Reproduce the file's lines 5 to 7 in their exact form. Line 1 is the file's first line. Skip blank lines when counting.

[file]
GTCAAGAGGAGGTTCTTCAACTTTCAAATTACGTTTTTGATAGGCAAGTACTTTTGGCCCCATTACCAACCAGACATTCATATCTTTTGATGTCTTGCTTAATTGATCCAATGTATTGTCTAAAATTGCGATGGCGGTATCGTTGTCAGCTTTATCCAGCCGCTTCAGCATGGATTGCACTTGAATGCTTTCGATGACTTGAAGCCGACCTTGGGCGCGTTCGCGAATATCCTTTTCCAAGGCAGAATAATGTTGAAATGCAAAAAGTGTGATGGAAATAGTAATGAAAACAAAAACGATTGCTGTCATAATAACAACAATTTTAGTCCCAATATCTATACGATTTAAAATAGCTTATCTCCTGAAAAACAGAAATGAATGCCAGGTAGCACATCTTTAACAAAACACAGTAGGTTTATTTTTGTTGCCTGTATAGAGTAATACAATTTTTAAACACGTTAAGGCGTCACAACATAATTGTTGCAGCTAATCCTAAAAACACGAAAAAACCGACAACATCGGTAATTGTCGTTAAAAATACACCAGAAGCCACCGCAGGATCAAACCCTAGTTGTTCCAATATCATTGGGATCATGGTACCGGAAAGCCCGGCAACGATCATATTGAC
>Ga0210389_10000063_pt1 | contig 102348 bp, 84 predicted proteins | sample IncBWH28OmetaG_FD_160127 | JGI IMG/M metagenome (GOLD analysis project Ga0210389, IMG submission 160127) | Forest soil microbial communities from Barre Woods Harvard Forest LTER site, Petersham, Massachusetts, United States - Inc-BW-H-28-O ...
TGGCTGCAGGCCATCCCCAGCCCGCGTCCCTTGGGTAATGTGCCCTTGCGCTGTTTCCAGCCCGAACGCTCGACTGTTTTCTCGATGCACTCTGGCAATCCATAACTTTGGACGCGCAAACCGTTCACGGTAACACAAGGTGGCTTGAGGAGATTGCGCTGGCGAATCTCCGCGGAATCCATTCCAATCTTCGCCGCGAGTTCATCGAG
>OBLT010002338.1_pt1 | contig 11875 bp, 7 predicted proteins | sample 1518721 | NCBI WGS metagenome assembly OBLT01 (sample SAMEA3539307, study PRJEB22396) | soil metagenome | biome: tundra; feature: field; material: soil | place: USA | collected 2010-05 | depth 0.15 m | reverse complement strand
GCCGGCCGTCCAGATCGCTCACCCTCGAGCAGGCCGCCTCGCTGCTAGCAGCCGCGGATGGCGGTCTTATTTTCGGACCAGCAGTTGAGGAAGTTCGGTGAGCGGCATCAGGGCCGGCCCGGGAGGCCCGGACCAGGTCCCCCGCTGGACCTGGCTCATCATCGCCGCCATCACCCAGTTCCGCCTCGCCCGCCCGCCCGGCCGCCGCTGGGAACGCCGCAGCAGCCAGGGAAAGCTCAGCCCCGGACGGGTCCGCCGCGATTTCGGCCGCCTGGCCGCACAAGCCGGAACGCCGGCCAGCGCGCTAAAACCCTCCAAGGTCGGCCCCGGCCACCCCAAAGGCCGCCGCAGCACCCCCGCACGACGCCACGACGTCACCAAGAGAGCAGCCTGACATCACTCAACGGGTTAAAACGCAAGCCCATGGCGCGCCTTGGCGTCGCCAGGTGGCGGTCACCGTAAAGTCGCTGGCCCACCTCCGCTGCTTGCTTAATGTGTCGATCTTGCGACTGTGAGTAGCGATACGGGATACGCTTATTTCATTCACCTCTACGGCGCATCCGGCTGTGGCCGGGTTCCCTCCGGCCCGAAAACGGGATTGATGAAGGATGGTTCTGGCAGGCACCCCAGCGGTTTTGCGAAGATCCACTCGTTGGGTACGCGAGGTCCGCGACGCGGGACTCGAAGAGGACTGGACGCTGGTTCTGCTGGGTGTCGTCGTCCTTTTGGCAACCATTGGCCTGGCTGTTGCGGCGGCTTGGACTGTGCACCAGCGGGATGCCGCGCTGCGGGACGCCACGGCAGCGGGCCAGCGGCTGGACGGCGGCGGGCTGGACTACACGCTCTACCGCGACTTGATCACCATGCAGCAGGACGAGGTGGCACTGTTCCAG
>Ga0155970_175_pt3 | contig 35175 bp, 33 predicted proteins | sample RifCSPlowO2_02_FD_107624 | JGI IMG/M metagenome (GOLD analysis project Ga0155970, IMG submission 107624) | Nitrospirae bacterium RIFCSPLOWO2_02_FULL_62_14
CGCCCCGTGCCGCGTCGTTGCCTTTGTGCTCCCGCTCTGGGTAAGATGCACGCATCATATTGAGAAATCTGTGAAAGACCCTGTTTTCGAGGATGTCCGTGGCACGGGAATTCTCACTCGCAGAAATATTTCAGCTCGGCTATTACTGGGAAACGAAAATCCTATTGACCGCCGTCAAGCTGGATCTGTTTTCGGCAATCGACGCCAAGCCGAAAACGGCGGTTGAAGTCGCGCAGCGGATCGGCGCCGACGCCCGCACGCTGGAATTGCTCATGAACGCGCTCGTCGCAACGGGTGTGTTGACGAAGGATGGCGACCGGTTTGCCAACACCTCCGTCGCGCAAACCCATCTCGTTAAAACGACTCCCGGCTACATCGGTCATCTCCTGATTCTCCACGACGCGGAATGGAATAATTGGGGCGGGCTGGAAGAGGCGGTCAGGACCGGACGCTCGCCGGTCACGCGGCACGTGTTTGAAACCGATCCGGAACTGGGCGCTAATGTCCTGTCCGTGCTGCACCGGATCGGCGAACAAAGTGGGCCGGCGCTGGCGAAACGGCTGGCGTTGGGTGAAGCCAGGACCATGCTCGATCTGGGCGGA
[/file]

GCCGGCCGTCCAGATCGCTCACCCTCGAGCAGGCCGCCTCGCTGCTAGCAGCCGCGGATGGCGGTCTTATTTTCGGACCAGCAGTTGAGGAAGTTCGGTGAGCGGCATCAGGGCCGGCCCGGGAGGCCCGGACCAGGTCCCCCGCTGGACCTGGCTCATCATCGCCGCCATCACCCAGTTCCGCCTCGCCCGCCCGCCCGGCCGCCGCTGGGAACGCCGCAGCAGCCAGGGAAAGCTCAGCCCCGGACGGGTCCGCCGCGATTTCGGCCGCCTGGCCGCACAAGCCGGAACGCCGGCCAGCGCGCTAAAACCCTCCAAGGTCGGCCCCGGCCACCCCAAAGGCCGCCGCAGCACCCCCGCACGACGCCACGACGTCACCAAGAGAGCAGCCTGACATCACTCAACGGGTTAAAACGCAAGCCCATGGCGCGCCTTGGCGTCGCCAGGTGGCGGTCACCGTAAAGTCGCTGGCCCACCTCCGCTGCTTGCTTAATGTGTCGATCTTGCGACTGTGAGTAGCGATACGGGATACGCTTATTTCATTCACCTCTACGGCGCATCCGGCTGTGGCCGGGTTCCCTCCGGCCCGAAAACGGGATTGATGAAGGATGGTTCTGGCAGGCACCCCAGCGGTTTTGCGAAGATCCACTCGTTGGGTACGCGAGGTCCGCGACGCGGGACTCGAAGAGGACTGGACGCTGGTTCTGCTGGGTGTCGTCGTCCTTTTGGCAACCATTGGCCTGGCTGTTGCGGCGGCTTGGACTGTGCACCAGCGGGATGCCGCGCTGCGGGACGCCACGGCAGCGGGCCAGCGGCTGGACGGCGGCGGGCTGGACTACACGCTCTACCGCGACTTGATCACCATGCAGCAGGACGAGGTGGCACTGTTCCAG
>Ga0155970_175_pt3 | contig 35175 bp, 33 predicted proteins | sample RifCSPlowO2_02_FD_107624 | JGI IMG/M metagenome (GOLD analysis project Ga0155970, IMG submission 107624) | Nitrospirae bacterium RIFCSPLOWO2_02_FULL_62_14
CGCCCCGTGCCGCGTCGTTGCCTTTGTGCTCCCGCTCTGGGTAAGATGCACGCATCATATTGAGAAATCTGTGAAAGACCCTGTTTTCGAGGATGTCCGTGGCACGGGAATTCTCACTCGCAGAAATATTTCAGCTCGGCTATTACTGGGAAACGAAAATCCTATTGACCGCCGTCAAGCTGGATCTGTTTTCGGCAATCGACGCCAAGCCGAAAACGGCGGTTGAAGTCGCGCAGCGGATCGGCGCCGACGCCCGCACGCTGGAATTGCTCATGAACGCGCTCGTCGCAACGGGTGTGTTGACGAAGGATGGCGACCGGTTTGCCAACACCTCCGTCGCGCAAACCCATCTCGTTAAAACGACTCCCGGCTACATCGGTCATCTCCTGATTCTCCACGACGCGGAATGGAATAATTGGGGCGGGCTGGAAGAGGCGGTCAGGACCGGACGCTCGCCGGTCACGCGGCACGTGTTTGAAACCGATCCGGAACTGGGCGCTAATGTCCTGTCCGTGCTGCACCGGATCGGCGAACAAAGTGGGCCGGCGCTGGCGAAACGGCTGGCGTTGGGTGAAGCCAGGACCATGCTCGATCTGGGCGGA